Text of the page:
There are however several areas that need to be addressed.

There is the problem of an information deficit. We need authoritative figures with expertise to provide updates about the disease and information about the success of preventive measures so that people are aware that their sacrifices are worthwhile. Having politicians making daily statements to allay peoples’ fears may be useful but are not a substitute for a public health expert’s (such as an epidemiologist, say) viewpoint.

Dr Usama Riaz, who sacrificed his life in the line of duty, would have been better served had he been provided with the kind of personal protective equipment (PPE) (N-95 masks, goggles, gloves, biohazard coveralls) that is normally given to medical staff in epidemics.

The last thing we want to see is more fatalities among our doctors and support staff in hospitals and clinics. It is our health workers, from top to bottom, who need our unstinting support as they are the ones bearing the burden of caring for those afflicted with Covid-19 as well as for administering tests to the wider population.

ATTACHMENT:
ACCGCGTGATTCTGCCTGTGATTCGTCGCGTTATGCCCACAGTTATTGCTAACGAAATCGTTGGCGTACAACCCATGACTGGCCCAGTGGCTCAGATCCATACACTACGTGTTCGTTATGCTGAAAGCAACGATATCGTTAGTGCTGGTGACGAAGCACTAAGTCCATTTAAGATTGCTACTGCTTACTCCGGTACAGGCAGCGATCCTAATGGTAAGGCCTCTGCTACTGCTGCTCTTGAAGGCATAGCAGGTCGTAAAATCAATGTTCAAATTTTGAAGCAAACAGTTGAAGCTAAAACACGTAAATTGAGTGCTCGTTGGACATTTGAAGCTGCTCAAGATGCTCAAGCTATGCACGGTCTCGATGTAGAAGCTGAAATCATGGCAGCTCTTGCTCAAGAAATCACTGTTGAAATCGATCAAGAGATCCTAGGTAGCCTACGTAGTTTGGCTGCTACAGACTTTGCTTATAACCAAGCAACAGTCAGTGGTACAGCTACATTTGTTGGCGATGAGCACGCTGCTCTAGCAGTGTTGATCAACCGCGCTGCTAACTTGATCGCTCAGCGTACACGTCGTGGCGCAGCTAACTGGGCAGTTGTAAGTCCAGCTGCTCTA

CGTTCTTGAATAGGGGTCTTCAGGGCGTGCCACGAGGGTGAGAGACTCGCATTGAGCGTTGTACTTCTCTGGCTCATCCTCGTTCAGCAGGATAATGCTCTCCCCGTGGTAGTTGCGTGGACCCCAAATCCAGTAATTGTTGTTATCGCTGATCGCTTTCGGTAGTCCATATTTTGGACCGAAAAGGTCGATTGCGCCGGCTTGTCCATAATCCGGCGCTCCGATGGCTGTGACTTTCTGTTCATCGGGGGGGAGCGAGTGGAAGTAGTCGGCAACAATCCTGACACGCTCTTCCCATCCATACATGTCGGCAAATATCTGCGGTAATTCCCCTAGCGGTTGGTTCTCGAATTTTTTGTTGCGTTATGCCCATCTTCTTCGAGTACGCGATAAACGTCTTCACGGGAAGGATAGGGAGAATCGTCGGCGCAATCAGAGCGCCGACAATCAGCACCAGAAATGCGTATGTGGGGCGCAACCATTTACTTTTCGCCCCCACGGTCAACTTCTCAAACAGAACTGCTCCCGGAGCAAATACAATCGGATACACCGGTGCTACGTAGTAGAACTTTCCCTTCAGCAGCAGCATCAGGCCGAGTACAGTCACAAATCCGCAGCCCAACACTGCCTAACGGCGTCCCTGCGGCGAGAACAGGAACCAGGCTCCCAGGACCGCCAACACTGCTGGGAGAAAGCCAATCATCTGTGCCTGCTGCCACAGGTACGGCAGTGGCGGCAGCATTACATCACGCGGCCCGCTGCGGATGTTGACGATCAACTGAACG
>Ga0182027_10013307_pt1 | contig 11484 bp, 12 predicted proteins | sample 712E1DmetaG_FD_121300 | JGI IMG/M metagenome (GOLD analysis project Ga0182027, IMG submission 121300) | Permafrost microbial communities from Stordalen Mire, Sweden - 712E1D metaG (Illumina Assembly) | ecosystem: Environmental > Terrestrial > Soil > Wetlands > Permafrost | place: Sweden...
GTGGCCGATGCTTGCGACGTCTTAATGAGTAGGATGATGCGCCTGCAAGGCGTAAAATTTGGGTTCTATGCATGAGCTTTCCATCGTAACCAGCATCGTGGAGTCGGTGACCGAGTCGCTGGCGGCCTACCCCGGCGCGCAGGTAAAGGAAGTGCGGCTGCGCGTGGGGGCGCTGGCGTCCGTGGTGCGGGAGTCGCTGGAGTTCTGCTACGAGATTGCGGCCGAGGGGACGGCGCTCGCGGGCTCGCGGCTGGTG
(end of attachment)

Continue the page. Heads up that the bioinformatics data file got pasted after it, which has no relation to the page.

Besides, we don’t want hospitals or test centers to become sources of Covid-19, as happened in Italy, which will be the case if medical personnel are not provided with high-quality PPE.

Waiting for the infection curve to bend while under lockdown is akin to being on board a train that has just entered a tunnel and nobody knows how long the tunnel is and when the light on the other side will first appear. This is to say that we can only guess as to when the curve’s inflection point will be reached in Pakistan so that the number of new infections ebbs.